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New libraries boost withering downtown areas

JAPAN NEWS
                                The Miyakonojo City Library is housed in a renovated department store in Miyakonojo, Miyazaki prefecture.
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JAPAN NEWS

The Miyakonojo City Library is housed in a renovated department store in Miyakonojo, Miyazaki prefecture.

TOKYO >> Local governments are turning more and more to public libraries as they try to revive the hollowed-out downtowns of regional cities.

By providing areas for not only quiet reading, but also conversation spaces and cafes, these libraries are now evolving into places of social exchange.

Currently, more than 20% of cities, towns and villages do not have libraries, and that creates a gap in access to books.

Department store renovation

At the Miyakonojo City Library in Miyazaki prefecture, students sip on drinks as they chat and read magazines while lively piano music plays in the background and natural light streams into the atrium.

On the second floor, older adults relax on couches and talk.

This library prioritizes comfort rather than silence.

The three-story library was once occupied by Miyakonojo Daimaru, a department store that went bankrupt in 2011.

When Miyakonojo and its local business community discussed how to use the site, there was a proposal to turn it into another department store. But the city decided its aging library could use the building, and after renovations the new facility opened in 2018.

“I thought that even if we established a commercial facility there, it would have been difficult to keep it going in Miyakonojo, which has a population of around 160,000,” said Mayor Takahisa Ikeda. “I wanted to make it a library, a place for residents to relax.”

The building’s new design kept the former department store’s atrium. There are few walls, and bookshelves are spaciously arranged. Visitors can peruse a collection of about 530,000 books.

There is also a cafe, a space for teenagers and a children’s playground.

When the library was being planned, the city expected 270,000 visits a year. However, in the past six years more than triple that number walked through the library’s doors, for a total of about 5.55 million visits.

The space has become a wellspring of vitality for the district, where many shops had shuttered. Now, about 40 new restaurants and stores have opened in the surrounding area to cater to the library’s visitors.

Cure for urban decay

A number of public libraries were built in Japan in the 1970s. When it was time for rebuilding them in the 2010s, many were relocated to city centers in the hope they could revitalize downtown areas.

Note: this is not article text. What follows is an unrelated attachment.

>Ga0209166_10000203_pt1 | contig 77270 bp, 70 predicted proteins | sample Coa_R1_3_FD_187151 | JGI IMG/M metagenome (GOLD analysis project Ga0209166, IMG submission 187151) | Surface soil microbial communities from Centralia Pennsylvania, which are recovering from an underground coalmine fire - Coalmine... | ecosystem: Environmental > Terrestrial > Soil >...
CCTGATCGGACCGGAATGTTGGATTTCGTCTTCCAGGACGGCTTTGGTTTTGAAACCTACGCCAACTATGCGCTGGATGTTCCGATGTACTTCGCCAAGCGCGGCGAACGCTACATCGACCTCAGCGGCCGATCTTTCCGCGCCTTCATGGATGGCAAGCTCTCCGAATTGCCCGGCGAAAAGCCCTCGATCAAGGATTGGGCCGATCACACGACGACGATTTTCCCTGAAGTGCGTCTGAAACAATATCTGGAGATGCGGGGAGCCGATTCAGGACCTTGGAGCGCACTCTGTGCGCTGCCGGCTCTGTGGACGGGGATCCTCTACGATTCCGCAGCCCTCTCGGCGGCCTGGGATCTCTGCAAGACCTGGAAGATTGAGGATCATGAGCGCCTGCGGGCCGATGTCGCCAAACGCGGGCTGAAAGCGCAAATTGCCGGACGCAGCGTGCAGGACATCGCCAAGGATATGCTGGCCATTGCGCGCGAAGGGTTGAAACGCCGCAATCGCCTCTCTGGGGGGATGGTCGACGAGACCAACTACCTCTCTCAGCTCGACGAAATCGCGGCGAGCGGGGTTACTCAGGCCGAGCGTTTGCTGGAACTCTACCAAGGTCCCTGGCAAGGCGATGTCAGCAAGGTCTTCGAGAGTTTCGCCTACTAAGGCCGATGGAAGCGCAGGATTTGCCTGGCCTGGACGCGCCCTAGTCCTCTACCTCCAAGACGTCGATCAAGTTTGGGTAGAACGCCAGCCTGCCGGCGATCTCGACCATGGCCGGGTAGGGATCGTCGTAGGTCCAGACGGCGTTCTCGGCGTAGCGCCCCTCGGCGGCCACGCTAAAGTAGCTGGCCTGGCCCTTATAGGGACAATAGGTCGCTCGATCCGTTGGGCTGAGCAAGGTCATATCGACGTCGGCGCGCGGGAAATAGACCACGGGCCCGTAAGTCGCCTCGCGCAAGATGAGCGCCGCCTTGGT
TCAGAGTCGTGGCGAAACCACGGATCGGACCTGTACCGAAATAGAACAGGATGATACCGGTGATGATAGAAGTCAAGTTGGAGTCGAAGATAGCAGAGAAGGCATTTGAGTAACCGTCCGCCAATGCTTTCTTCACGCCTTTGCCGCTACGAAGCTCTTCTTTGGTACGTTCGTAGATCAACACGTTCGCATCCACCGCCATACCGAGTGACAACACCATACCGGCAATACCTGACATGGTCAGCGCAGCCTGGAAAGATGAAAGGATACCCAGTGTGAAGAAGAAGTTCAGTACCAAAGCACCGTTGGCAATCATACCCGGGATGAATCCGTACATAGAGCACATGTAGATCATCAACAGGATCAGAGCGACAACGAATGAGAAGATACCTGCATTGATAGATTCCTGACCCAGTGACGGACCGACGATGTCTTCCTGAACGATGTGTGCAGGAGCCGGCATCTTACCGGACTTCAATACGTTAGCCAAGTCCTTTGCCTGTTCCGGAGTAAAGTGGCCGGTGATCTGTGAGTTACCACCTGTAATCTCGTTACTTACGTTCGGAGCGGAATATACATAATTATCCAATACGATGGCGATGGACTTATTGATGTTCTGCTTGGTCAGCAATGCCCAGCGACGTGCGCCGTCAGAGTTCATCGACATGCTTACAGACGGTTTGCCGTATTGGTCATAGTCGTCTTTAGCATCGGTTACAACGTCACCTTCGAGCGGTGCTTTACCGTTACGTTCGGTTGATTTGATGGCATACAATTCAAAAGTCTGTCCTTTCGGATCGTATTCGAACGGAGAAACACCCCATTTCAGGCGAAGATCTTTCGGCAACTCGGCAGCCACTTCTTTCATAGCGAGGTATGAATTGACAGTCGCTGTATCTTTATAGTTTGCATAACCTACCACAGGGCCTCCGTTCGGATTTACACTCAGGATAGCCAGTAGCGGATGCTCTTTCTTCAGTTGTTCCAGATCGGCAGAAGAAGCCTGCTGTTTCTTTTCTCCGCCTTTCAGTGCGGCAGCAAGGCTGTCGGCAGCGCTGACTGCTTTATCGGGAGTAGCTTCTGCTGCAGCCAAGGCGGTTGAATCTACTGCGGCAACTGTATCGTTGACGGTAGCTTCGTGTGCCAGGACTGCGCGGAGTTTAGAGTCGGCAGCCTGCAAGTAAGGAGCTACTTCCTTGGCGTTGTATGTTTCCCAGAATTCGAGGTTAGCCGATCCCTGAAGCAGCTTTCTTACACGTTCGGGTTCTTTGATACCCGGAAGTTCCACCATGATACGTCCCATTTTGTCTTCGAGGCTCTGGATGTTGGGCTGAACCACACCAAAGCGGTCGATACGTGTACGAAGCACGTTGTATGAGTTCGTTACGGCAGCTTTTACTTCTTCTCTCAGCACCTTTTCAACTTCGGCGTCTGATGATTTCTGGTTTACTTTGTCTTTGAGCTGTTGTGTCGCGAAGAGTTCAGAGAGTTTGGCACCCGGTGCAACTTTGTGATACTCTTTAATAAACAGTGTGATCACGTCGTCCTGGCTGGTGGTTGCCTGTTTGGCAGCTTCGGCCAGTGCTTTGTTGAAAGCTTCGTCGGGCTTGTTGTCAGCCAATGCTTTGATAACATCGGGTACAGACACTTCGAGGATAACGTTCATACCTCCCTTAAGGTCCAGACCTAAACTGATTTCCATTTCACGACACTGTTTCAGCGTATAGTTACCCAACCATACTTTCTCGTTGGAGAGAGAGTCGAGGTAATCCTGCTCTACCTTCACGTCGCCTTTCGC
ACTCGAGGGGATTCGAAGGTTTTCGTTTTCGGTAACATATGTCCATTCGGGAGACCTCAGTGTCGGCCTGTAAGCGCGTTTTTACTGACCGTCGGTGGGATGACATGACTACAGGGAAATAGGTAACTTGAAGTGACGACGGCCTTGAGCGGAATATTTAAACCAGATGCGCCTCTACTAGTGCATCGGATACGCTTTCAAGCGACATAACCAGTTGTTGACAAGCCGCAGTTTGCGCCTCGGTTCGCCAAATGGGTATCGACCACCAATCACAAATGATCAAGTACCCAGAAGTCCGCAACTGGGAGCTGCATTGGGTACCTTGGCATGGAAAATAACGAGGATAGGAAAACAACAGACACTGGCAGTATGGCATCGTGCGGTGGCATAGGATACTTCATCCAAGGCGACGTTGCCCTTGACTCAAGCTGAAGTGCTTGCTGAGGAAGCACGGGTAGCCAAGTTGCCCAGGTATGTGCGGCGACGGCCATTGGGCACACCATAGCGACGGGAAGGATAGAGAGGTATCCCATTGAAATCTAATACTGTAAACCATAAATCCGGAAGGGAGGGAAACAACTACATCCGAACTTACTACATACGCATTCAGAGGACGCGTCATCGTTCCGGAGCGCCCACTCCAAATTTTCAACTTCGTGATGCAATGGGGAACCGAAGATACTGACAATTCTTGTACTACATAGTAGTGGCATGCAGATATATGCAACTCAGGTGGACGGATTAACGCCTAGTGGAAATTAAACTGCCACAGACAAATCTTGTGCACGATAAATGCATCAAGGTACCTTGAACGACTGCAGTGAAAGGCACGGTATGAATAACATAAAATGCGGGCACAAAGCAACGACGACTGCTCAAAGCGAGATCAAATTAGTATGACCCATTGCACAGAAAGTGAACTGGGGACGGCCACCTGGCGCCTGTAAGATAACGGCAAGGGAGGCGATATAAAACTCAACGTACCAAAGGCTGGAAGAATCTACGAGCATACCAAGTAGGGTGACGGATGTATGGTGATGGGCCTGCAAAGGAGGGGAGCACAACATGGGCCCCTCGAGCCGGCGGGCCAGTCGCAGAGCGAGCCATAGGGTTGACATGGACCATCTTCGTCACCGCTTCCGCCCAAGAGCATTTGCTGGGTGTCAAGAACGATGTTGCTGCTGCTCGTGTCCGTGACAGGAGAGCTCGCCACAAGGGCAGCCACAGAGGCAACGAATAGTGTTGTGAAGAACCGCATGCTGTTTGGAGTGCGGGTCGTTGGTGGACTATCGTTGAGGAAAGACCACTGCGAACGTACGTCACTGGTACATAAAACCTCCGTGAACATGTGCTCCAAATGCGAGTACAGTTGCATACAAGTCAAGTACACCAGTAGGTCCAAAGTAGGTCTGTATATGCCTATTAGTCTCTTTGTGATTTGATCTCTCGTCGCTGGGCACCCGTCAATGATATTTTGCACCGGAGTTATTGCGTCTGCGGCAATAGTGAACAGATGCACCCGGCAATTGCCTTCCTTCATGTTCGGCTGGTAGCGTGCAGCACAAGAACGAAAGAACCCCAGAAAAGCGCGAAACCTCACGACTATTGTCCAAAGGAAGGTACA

In 2022 the central library for Sakata, Yamagata prefecture, with a population of around 100,000, moved to a new location in front of Sakata Station, where a supermarket had closed in 1997.

The city positioned the new library as the core of a redevelopment project that had stagnated for more than 20 years. It also developed a tourist information center, a hotel and an apartment block as part of the project.

The library has now increased the number of books on its shelves by 60% — and its number of seats by more than 200%, making it a place where people interact. In fiscal 2022 there were more than 480,000 visits to the Sakata library.

Niigata prefecture’s city of Nagaoka, home to about 260,000 people, also moved its library last summer, to the site of a former department store, a five-minute walk from Nagaoka Station.

The library is now housed in a 10-story building as the centerpiece of a redevelopment project.

“The flow of people, which tended to stay in front of the station, has spread to the surrounding area,” said a Nagaoka official.

Disadvantaged towns

Municipalities are not required to have libraries. Japan’s education ministry has issued a notice that simply says, “Municipalities shall make efforts to establish libraries.”

According to the Japan Library Association, as of April 2022 there were 3,287 public libraries in the country, dispersed among 78% of municipalities. But 71 municipalities in Hokkaido and 13 in Chiba prefecture have no libraries.

“Residents often ask (for libraries), but budgets are limited and priority has been given to things like earthquake resistance of schools,” said a government official of a municipality in the Kanto region that has no library.

Other worrisome data for public libraries: Expenditures on books, newspapers and other material are on the decline.

According to the association, average spending per library in fiscal 2020 was about $55,340, down about 40% from 20 years ago.

“Sufficient funds must be secured to purchase material so that reading can be promoted among residents so libraries, the foundation of the right to knowledge, can be improved,” said Sadao Uematsu, chairman of the library association’s board of directors.

“Libraries are being asked to take on more diverse roles. I hope local governments will grasp the needs of residents and consider measures to use libraries as facilities that also serve to promote the community and culture.”

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